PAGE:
Presentation on theme: "THE CONSTITUTION Commonwealth of Australia Constitution Act 1900 (UK) came into force on the 1 st of January 1901. A set of Rules or principles guiding."— Presentation transcript:
THE CONSTITUTION Commonwealth of Australia Constitution Act 1900 (UK) came into force on the 1 st of January A set of Rules or principles guiding the way our nation is governed. States have their own separate constitutions. CONSTITUTION
Restrictions on Law-Making by Parliament The constitution outlines the division of power. This division of power places restrictions on the law- making powers of the Commonwealth and the states.
Restrictions on state power State law is restricted from making law in areas of exclusive power (held by Commonwealth Parliament). The Constitution prohibits the state parliaments from making laws on matters including; S114 Raising military forces- No state shall not raise an military and navy forces S115 Coining money- All states are prohibited from coining money. S109 Concurrent powers (shared powers) can also act as a limitation on law-making of the state parliaments. Although states can make laws regarding concurrent powers, if state law is inconsistent with a Commonwealth law it will be declared as invalid under s109. Commonwealth law will always prevail s109.
Restrictions on Commonwealth Parliament. The commonwealth Parliaments is restricted from making laws in the areas of residual powers (state powers). It can only pass laws on areas of power given under the Constitution. After the Port Arthur Massacre- April PM John Howard wanted to have uniform gun laws throughout Australia. Laws in relations to gun control come under residual powers, therefore the Commonwealth Parliament was unable to pass legislation on this matter. As a result John Howard had to persuade the state parliaments to EACH pass uniform gun laws. If the states refused to do this, a referendum would have had to be put to the people to change the constitution to allow the Commonwealth Parliament to pass laws relating to gun control.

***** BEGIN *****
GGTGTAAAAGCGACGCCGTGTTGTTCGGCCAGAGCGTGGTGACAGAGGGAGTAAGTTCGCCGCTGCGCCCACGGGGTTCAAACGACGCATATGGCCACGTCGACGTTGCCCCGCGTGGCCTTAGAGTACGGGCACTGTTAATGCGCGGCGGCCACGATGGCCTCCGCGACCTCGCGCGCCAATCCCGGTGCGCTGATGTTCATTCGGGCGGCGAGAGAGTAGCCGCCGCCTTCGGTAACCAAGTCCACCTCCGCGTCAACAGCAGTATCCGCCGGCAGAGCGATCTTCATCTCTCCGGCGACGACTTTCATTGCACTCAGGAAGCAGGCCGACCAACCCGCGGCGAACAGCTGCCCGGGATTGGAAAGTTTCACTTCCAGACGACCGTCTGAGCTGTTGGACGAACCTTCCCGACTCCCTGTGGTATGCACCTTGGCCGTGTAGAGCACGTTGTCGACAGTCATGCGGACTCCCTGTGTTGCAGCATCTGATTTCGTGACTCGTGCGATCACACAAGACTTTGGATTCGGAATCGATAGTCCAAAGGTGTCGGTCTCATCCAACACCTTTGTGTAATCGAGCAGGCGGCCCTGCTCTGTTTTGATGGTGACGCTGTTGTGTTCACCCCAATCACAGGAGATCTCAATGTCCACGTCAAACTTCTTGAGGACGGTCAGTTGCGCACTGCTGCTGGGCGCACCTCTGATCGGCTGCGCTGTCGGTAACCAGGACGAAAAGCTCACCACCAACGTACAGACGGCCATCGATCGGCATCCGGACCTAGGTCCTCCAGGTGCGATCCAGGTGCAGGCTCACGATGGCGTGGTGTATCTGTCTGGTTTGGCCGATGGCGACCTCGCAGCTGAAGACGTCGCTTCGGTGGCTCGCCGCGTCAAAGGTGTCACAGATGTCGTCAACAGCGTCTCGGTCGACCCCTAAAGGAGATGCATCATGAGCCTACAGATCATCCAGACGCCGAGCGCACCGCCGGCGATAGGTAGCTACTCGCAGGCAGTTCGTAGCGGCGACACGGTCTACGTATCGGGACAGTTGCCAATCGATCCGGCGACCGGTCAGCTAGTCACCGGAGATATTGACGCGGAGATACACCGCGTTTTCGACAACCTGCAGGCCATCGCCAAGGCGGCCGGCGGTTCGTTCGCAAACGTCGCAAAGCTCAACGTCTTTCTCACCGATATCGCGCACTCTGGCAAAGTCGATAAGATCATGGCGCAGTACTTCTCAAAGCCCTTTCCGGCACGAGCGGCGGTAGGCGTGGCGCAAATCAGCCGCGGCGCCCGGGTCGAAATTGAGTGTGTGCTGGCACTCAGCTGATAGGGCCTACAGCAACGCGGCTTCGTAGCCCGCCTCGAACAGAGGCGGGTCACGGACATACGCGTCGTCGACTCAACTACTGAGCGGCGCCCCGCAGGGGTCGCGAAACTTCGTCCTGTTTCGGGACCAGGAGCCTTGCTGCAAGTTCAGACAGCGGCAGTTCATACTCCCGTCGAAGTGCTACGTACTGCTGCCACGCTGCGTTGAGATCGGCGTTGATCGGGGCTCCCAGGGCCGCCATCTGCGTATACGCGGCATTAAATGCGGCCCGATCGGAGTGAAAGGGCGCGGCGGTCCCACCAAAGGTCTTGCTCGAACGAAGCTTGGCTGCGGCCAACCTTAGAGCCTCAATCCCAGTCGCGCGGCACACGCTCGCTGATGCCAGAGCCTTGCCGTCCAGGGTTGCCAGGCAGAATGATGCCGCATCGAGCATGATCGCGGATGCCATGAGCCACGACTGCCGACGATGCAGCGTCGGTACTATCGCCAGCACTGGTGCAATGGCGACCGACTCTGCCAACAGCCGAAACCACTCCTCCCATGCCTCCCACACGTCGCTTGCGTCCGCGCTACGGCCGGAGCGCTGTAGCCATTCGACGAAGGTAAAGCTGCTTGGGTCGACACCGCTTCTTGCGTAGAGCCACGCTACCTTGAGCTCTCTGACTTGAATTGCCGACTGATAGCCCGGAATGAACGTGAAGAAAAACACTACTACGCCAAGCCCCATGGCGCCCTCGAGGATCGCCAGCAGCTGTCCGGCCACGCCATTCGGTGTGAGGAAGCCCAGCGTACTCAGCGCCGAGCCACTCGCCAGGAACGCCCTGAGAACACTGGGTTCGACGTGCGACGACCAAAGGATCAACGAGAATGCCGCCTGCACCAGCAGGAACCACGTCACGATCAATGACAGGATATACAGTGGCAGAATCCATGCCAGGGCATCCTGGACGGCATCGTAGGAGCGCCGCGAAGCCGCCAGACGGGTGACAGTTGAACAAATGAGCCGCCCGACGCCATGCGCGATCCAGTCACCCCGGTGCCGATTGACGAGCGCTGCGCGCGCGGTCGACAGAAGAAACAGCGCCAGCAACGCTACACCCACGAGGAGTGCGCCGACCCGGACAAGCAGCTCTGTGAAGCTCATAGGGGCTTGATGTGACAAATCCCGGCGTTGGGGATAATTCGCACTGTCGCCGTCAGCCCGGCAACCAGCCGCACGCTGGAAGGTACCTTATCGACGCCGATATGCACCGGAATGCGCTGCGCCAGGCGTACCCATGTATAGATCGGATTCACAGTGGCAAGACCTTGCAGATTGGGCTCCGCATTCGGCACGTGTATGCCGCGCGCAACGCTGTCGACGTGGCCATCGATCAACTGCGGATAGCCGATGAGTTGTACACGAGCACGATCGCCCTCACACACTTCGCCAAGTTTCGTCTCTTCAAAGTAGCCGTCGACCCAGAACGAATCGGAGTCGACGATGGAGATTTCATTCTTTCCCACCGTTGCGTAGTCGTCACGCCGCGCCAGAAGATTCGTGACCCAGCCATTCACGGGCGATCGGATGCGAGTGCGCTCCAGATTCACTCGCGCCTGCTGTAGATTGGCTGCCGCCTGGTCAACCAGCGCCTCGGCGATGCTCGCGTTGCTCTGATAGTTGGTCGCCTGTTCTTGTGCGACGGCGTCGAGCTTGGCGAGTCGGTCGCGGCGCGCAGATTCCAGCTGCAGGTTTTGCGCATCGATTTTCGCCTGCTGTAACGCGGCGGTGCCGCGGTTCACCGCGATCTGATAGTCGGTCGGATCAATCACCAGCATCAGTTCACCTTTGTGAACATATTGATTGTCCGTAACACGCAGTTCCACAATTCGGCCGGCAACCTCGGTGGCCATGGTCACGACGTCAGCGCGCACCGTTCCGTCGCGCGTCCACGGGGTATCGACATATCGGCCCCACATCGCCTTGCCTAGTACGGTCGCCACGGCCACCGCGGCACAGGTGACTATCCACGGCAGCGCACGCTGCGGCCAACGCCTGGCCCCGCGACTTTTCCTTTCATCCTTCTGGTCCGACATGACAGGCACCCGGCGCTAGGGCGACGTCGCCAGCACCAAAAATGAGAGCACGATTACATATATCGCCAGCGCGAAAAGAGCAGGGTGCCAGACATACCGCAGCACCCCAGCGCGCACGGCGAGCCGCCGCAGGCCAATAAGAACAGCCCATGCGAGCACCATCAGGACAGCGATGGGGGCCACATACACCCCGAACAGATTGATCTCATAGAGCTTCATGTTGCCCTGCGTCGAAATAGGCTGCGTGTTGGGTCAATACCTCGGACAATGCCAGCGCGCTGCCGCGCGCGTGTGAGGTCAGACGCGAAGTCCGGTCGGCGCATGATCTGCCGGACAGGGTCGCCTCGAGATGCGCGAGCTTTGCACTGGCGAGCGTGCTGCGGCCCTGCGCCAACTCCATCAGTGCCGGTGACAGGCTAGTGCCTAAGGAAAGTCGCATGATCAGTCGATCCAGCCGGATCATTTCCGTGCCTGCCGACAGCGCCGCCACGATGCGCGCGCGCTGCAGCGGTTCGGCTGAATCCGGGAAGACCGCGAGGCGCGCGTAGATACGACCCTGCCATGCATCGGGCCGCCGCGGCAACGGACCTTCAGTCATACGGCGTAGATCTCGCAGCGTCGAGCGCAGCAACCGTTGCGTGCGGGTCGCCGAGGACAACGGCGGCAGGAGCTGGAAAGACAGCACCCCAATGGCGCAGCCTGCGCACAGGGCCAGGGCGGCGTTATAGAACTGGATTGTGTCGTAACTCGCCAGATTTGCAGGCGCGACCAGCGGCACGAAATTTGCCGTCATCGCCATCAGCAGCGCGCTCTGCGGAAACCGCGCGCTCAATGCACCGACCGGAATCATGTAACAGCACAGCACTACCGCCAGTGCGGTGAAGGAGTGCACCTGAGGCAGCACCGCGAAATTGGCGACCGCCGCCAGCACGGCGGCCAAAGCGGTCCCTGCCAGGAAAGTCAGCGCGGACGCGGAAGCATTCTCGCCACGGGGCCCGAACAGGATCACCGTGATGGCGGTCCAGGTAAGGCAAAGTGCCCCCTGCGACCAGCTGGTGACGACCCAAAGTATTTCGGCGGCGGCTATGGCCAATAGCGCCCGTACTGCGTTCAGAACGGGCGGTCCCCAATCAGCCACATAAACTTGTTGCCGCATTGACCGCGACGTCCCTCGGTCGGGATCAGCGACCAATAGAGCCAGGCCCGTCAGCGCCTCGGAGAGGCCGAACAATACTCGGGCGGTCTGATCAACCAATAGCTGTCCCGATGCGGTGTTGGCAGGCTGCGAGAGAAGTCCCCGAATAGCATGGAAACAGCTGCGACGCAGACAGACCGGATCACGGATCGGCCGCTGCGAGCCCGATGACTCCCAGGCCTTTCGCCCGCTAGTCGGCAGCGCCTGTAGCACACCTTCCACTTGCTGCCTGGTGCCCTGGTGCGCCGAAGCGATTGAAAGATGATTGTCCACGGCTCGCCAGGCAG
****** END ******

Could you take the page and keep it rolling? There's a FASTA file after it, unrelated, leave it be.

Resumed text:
Restrictions on Commonwealth Parliament. The sections of the Constitution that impose restrictions on law-making by the Commonwealth Parliament include: s116 Commonwealth not to legislate in respect of religion- The Commonwealth shall not make any law for regarding religion, or for imposing any religious beliefs, or for prohibiting the free exercise of any religion. S106 and s108- Guarantee of state powers- The commonwealth parliament cannot pass any laws that interfere with the states’ powers and laws. - S99- Preference- The Commonwealth cannot give preference to one state over another, especially in relation to trade, commerce or revenue. - s128– Restricts the Commonwealth from changing the wording of the Constitution without first taking the proposed change to the people in the form of a referendum. s80 Trial by jury- The trial of any offence against any law of the Commonwealth shall be by jury, and every such trial shall be held in the State where the offence was committed, and if the offence was not committed within any State the trial shall be held at such place or places as the Parliament prescribes.
Question Time 1 Complete the following chart Law making powers ExplanationExample Exclusive Powers Concurrent Powers Residual Powers 2 Explain the significance of section 109 of the Commonwealth Constitution. 3 Describe two restrictions imposed by the Commonwealth Constitution on the law-making powers of the Commonwealth Parliament. 4 Describe two restrictions imposed by the Commonwealth Constitution on the law-making powers of state parliaments. 5 Why do you think state parliaments are restricted from coining money? 6 To what extent are state parliaments supreme law- making bodies? Discuss in relation to the restrictions on state parliament.
What is a Referendum? The Constitution provides a means for change and this process is called the referendum. Section 128 sets out a process for changing or amending the Constitution. This process results in a change to the written words of the Constitution. Under section 128, the initiation of a referendum proposal can only come from the Commonwealth Parliament.
Mechanisms for Constitutional Change When the Commonwealth of Australia Constitution Act 1900 (UK) was drafted it was recognised that times would change and the constitution would have to alter to keep up with the changing attitudes. S128 gives the mechanisms for change, however, it is a very difficult process. Under s128 of the Constitution, for a change to be made to the words in the Constitution, the people must be asked to vote on the change in a referendum. When the constitution has been changed, the actual words in the Constitution are amended and the new words appear in the updates version.
How does the Referendum change the Constitution? A referendum is the only way in which the actual wording of the printed Constitution can be changed. A successful referendum can result in: ● words being deleted from the Constitution ● words being inserted into the Constitution. E.g. Deleting words The Constitution originally gave the Commonwealth Parliament power to make laws with respect to the people of any race other than the ‘aboriginal race’. In 1967, a referendum was held to remove this phrase discriminating against Indigenous people. The proposal was that section 51(xxvi) be amended to strike out the term ‘other than the aboriginal race in any State’, and that section 127 be struck out in its entirety. Nearly 91 per cent of electors voted in favour of the change.